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27 DOTs are finding other sources of funds to help accomplish funding is a catalyst for success; it contributes to stable, sus- technology transfer. tainable programs. The level of experience for LTAP/TTAP respondents does not suggest any correlation with the size of States are beginning to dedicate specific funds for imple- the program budget. mentation, and three states, Georgia, Minnesota, and Wyoming, reported having legislation that specifically funded technol- LTAP/TTAP centers reported that they receive funds ogy transfer or implementation activities. Although these from a variety of sources as well. All centers receive federal- states have dedicated funding for technology transfer, there aid LTAP program funds. In addition, the majority of the 22 was no indicator in this brief review of funding that this com- LTAP/TTAP centers responding to the survey reported that mitment affected the amount of the funds for technology they also receive funding from up to five other sources, includ- transfer and implementation of research results. Such legis- ing training fees, state funds, university funds, local funds, lated funding however does provide a stable funding source and private-sector funds. Often the funds, such as the SP&R for ensuring that innovations are put into practice. South research funds, require matches. The centers noted several Dakota, Pennsylvania, Hawaii, and Kansas have committed additional sources of funding including the Bureau of Indian the greatest percentages of their SP&R, Part II Research Affairs, tribal governments, and other federal agencies, such funds for implementation of research results or technology as the National Transportation Safety Administration. Table 2 transfer (20%, 25%, 33%, and 75%, respectively). The state shows the types of funding and the percent of respondents DOTs with respondents having 5 of fewer years of experi- that receive moneys from these various sources. ence in technology transfer was the group that committed a greater percentage of their SP&R research moneys to tech- nology transfer on the average than the other two groups. Focus Area for Technology Transfer Effort This group represented 34% of the respondents and 40% of the SP&R research moneys committed. The group with mid- Respondents to the surveys for this synthesis were asked dle level experience (6 to 14 years) committed on average the about the area of focus for a successful technology transfer least amount, and those with the greatest amount of experi- or implementation project. Three areas were included in suc- ence (15 years or more) committed about the average of all cessful efforts; the most frequently cited for research units respondents of their funds for technology transfer activities. being knowledge transfer and for LTAP/TTAP centers train- Even with this average commitment to funding, the state ing and education (see Table 3). There was no clear indica- DOT respondents having 15 or more years of experience tion that any of these focus areas were a major success deter- had larger total program budgets from all types of funding minant, but that there was a focus to the project that tended to be a factor that promoted success. The concept of having including SP&R research funds. [The group with the most a focus and a goal was beneficial for the projects. experience (15 or more years) in technology transfer was responsible for 62% of the total of all types of funding for Table 3 also shows that knowledge transfer is a primary research and research-related activities and represented 46% focus of technology transfer and implementation of research of all respondents.] results for both state DOTs and LTAP/TTAP centers. Both groups considered transferring knowledge a critical element Approximately one-third of the respondents to the state of their activities. Furthermore, LTAP/TTAP centers con- DOT survey reported that they receive funds other than sider training and education an even more important focus SP&R moneys from other department unit's federal-aid bud- area for their programs. gets, training course fees, other discretionary federal funds, state funds, and LTAP moneys. The state DOTs also reported that on average they spend approximately 6.5% of total Marketing and Communications agency funds committed to research and research-related activities on technology transfer and implementation activi- Successful technology transfer programs depend on effec- ties. (Note that without California's large commitment to tively segmenting user audiences, and tailoring strategies to those audiences and to different stages of the tech- technology transfer through agency and other funds, in addi- nology development process (Special Report 256: Man- tion to Research Part II, SP&R moneys, the average total for aging Technology Transfer: A Strategy for the Federal respondents would drop to 5.3%.) Highway Administration 1999, p. 23). Of the LTAP/TTAP respondents, six centers indicated Effective marketing and communications are key success their states had legislation that provided funding to their pro- factors of technology transfer. Every successful technology grams. Four of these centers have program budgets of more transfer activity in some manner involves the packaging or than $450,000 and have the largest LTAP/TTAP program marketing of the innovation to suit the intended audience or budgets of the respondents to this survey. Although other user. Additionally, effective communications techniques are LTAP/TTAP centers that did not respond to the survey may required to convey the knowledge and skills for users to pro- have large budgets, it is important to consider that legislated mote change in their respective settings. INDOT noted that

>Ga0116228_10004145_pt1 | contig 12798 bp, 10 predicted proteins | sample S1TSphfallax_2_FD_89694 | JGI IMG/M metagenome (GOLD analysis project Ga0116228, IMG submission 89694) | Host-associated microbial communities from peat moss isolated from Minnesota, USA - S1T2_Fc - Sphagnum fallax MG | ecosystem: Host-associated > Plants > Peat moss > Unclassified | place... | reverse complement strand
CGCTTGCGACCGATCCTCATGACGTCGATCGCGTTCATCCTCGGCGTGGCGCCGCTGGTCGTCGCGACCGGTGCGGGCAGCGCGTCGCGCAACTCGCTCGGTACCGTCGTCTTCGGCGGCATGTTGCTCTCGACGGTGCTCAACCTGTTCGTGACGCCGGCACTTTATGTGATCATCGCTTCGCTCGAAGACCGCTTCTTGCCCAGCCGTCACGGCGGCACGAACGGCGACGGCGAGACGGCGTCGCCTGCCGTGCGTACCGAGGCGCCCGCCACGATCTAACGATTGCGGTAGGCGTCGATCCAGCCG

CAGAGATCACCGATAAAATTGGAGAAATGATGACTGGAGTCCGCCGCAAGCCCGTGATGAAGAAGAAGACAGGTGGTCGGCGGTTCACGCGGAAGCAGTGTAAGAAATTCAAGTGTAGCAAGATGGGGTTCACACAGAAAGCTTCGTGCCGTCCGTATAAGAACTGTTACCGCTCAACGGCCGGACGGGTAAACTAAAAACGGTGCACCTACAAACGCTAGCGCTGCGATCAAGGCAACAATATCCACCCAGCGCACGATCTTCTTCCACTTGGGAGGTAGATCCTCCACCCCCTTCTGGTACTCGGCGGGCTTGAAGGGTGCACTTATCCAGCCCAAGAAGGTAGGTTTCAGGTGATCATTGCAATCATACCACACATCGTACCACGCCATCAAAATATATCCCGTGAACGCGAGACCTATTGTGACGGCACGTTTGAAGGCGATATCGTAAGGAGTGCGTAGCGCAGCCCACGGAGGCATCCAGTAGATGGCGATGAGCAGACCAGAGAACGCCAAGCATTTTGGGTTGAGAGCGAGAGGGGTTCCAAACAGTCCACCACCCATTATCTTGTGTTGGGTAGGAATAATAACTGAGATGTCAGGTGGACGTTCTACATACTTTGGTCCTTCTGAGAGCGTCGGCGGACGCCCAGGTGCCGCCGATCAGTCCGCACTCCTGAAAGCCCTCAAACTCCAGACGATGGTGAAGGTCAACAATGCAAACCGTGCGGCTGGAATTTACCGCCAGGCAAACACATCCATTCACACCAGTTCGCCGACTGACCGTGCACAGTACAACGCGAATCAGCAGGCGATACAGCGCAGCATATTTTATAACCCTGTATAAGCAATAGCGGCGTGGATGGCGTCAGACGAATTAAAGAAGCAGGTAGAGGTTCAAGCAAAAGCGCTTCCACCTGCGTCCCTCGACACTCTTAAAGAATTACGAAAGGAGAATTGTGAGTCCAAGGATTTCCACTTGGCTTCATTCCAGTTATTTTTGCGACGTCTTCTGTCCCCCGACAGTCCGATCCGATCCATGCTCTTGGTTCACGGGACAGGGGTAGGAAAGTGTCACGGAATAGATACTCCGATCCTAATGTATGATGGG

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28 TABLE 2 and the Joint Transportation Research Program. This work SOURCES OF FUNDING FOR LTAP/TTAP group identifies technologies for promotion and adoption within CENTERS INDOT. In the past 3 years, 13 technologies have been imple- mented through this work group including Spread Footings for Centers Receiving Bridge Abutments, Galvanized Steel Diaphragms for Concrete Source of Funding Such Funds (%) Beams, and Environmental Management of Winter Salt Runoff Federal-aid/SP&R 100 Problems. Marketing is an integral element for the technology Local 40.9 deployment. The group prepares a marketing plan for its tech- State 36.4 nologies that are to be implemented and deployed throughout Training and other fees 31.8 the state. These plans contain: University 22.7 Private sector 27.3 · Needs assessment Notes: Multiple responses were permitted. SP&R = · Project and technology description State Planning & Research. · Technology analysis Technology background, profile, and analysis Description of current practice in Indiana Market profile and segments TABLE 3 Technology support FOCUS OF TECHNOLOGY TRANSFER EFFORT Costbenefit evaluation Suggested funding sources Group · Short- and long-term goals and objectives for implemen- Research Unit LTAP/TTAP tation Focus of Tech Transfer (%) (%) · Recommended implementation strategies and require- Marketing 65.8 50 ments Knowledge transfer 92.1 81.8 · Action items Training and education 55.3 90.9 · Partners, personnel, task responsibilities · Success measures. Notes: Percent of total responses. Multiple responses were permitted. Once this marketing plan is done, the Technology Deployment Group uses it as the basis for its communications about the deployment or technology transfer efforts. A marketing plan "a good marketing plan and public relations [communica- was created for a project on Emergency Generators and Elec- tions] to every level in the agency and local entities" was tronic Control Systems for Interstate Drinking Water Plants, required for a brine tank technology transfer effort. When Wastewater Treatment Plants, and Lift Stations. An executive briefing based on information developed in the marketing plan the Kansas DOT required technology transfer of issues sur- was prepared for the department's executive and senior man- rounding the long-term probability of grain-dependent short- agement. On the strength of the briefing, the executive staff line railroads, the principal investigator of the research approved the project. Other promotion efforts distributed by the Technology Deployment Group are publications aimed publicized results of the project through a widely distributed at specific audiences, as well as business-card-size CDs news release. The DOT and the users gained a broader aware- (Pamplin and Arnold 2003; Pamplin 2004). ness of the project, which assisted in the implementation of the research results. Also, results were made available to the Washington State Department of Transportation (WSDOT) Kansas State Legislature and other interested parties to help Communications Toolkit provide support and funding for further work. Another exam- The WSDOT has created a Communications Toolkit--avail- ple is the research that the Ohio DOT is conducting to under- able on the WSDOT intranet and containing virtually everything stand how to market and communicate its research results. a WSDOT employee needs to know about communicating Although this project focused on communicating the benefits internally and externally. The toolkit contains information on: of research, the findings have also provided an opportunity · How to interact with the media, including press release for the research unit to apply these methods to the imple- guidance and examples, media kits, what to do when the mentation and technology transfer process. media calls, interview guides, and more; · Planning communications and strategies; · Presentation guidelines and techniques; The following four Technology Application Notes show · Writing strategies and sample letters; and the value of marketing and communications for three state · Images for incorporating into communications vehicles. DOTs, Indiana, Washington State, and Ohio, and the 3M The Communications Toolkit provides a consistent and pro- Company. Marketing and proper packaging of information fessional approach to communicating within the DOT as well streamlines the approval processes, professional communi- as with customers and stakeholders. The research unit in cation tools assist in program effectiveness, and knowing WSDOT is a beneficiary of this department-generated tool. the users and customers of the program is an important fac- This example shows that those performing technology trans- fer and implementation of research results have options to find tor for facilitating technology transfer and implementation excellent tools necessary for their activities without having to of research results. possess the expertise or create the tool. This is especially important when dealing with a discipline not commonly found in a research unit. Marketing and Technology Deployment Work Group The Technology Deployment Work Group is a partnership Ohio DOT (ODOT) Communication Strategies for State among FHWA, Indiana Division; INDOT; Purdue University; Transportation Programs